Child Slavery Lawsuits Against Nestlé and Cargill Have Been Dismissed by the US Supreme Court
The US Supreme Court overturned a decision that enabled numerous individuals to sue food giants Nestlé USA and Cargill for alleged child enslavement, restricting corporate responsibility under the Alien Tort Statute.
More specifically, in Nestlé USA, Inc. v. Doe I, which was combined with Cargill, Inc. v. Doe I, was decided by the Supreme Court. The anonymous plaintiffs in these instances claimed that Nestlé and Cargill were involved in the exploitation of child slave labour on Ivory Coast cocoa fields.
Even though Nestlé and Cargill did not control the farms, they supplied them with significant resources, including training, tools, and cash. The two businesses were given exclusive rights to acquire cocoa from the plantations in exchange for this. In an 8-1 judgment, the Supreme Court ruled Nestlé and Cargill not responsible for human rights violations on the farm.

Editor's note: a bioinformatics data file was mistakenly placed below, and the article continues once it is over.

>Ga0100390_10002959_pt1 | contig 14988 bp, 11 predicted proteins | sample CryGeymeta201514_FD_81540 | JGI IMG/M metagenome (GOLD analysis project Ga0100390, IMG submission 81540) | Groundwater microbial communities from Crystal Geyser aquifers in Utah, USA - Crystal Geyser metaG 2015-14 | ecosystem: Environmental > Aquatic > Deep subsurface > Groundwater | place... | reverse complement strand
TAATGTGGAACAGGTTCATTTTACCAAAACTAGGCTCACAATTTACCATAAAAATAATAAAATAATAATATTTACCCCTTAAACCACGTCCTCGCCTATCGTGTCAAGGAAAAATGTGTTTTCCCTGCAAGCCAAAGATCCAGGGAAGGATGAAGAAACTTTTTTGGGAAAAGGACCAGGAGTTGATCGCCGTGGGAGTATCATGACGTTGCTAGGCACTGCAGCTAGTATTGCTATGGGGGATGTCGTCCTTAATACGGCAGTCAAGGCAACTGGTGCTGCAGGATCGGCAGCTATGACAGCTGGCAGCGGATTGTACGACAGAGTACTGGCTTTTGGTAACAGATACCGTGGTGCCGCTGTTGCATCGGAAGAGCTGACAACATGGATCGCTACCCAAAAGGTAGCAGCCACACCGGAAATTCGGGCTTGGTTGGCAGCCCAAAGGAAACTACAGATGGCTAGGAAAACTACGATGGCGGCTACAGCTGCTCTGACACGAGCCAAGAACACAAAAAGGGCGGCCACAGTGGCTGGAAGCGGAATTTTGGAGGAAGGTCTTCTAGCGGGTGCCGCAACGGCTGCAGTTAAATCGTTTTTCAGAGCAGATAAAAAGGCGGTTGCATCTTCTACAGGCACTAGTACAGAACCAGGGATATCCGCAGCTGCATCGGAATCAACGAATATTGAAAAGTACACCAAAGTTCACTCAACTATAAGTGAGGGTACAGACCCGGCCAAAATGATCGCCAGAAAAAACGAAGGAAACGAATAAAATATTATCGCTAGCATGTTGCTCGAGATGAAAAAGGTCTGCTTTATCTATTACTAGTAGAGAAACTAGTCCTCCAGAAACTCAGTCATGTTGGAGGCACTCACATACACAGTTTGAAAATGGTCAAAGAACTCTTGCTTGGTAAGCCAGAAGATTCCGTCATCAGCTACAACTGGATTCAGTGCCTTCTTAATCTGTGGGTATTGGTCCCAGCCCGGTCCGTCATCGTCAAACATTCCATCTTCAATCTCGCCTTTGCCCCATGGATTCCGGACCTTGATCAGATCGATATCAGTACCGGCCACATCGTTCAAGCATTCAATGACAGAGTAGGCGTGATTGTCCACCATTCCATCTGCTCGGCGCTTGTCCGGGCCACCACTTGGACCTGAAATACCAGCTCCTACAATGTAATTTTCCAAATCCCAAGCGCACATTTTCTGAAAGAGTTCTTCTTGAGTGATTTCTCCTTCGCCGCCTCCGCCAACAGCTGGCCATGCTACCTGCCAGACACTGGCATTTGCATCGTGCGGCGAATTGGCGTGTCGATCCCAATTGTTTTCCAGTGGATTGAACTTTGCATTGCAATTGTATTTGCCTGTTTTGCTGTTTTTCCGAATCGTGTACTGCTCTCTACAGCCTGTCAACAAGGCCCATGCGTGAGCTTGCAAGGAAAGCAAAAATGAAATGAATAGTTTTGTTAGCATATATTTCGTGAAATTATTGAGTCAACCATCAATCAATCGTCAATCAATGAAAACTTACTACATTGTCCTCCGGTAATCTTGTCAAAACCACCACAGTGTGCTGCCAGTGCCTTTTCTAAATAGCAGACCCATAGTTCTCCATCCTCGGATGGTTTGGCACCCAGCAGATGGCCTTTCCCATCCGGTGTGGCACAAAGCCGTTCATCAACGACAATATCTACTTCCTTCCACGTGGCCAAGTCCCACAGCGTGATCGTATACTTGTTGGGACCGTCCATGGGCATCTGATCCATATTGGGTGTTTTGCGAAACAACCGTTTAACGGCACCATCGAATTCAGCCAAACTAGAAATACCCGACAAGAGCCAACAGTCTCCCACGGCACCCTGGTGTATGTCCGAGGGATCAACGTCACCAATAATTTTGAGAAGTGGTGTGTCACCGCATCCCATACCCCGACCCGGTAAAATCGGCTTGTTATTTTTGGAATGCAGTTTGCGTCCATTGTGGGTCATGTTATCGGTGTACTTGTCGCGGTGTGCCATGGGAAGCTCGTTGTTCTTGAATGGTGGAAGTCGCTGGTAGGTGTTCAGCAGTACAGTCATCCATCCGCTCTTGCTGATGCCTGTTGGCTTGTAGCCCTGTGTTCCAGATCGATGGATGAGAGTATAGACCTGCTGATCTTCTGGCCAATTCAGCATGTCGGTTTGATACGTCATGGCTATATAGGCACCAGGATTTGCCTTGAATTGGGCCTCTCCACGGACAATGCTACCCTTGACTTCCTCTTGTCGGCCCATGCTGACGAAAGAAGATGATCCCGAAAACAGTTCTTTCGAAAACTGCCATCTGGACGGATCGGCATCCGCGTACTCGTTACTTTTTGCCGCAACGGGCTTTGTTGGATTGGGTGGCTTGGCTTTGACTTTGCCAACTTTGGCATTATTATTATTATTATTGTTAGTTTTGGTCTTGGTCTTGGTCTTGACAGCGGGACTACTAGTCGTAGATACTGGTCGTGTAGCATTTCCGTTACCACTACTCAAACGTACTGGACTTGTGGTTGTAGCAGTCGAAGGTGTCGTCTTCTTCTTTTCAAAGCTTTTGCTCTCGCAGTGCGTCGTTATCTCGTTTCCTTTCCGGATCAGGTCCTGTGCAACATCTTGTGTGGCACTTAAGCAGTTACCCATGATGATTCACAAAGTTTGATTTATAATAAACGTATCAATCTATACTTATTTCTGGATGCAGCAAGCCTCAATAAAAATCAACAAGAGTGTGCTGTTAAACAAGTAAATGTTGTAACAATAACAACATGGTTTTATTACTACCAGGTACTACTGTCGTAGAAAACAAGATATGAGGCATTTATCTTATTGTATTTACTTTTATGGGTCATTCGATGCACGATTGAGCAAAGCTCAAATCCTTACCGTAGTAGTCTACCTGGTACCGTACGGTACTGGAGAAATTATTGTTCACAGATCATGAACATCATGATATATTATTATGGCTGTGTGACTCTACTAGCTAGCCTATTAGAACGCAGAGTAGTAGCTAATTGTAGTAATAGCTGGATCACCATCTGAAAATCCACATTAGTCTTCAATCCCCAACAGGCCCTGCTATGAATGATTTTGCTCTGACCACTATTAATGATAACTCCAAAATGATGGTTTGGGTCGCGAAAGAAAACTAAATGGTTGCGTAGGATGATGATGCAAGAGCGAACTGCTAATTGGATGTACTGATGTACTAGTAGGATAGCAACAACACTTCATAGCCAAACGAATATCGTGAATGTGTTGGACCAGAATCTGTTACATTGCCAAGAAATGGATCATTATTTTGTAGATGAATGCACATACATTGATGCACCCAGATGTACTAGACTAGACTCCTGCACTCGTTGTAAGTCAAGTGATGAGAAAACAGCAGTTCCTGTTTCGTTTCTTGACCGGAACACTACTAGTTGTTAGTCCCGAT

The unidentified plaintiffs filed their lawsuits under the Alien Tort Statute. Foreign nationals can sue in US courts for human rights violations committed abroad under the Alien Tort Statute.
The purpose of this law, according to the Supreme Court in Jesner v. Arab Bank, was to “promote harmony in international relations by ensuring foreign plaintiffs a remedy for international-law violations in circumstances where the lack of such a remedy might provoke foreign nations to hold the United States accountable.”
To decide that US law should be applied extraterritorially under the Alien Tort Legislation, the Supreme Court must establish that the statute expressly authorizes such application and that conduct occurred within the United States. Only broad corporate decision-making, according to the plaintiffs, took place in the United States in this case.
As a result, the Supreme Court determined that applying the Alien Tort Statute to Nestlé and Cargill's alleged behaviour in this case would be an unconstitutional, extraterritorial application.
Justice Thomas, supported by Justices Gorsuch and Kavanaugh, argued that the statute's permissible uses of extraterritoriality should be limited to those that would have been recognized in the eighteenth century. Five of the remaining members of the court agreed on the case's outcome, but the court could not reach a consensus on whether the statute's causes of action should be limited.
Moreover, this case will prohibit future human rights violations against companies in which defendants may simply claim that "wide corporate decision making" happened in the United States.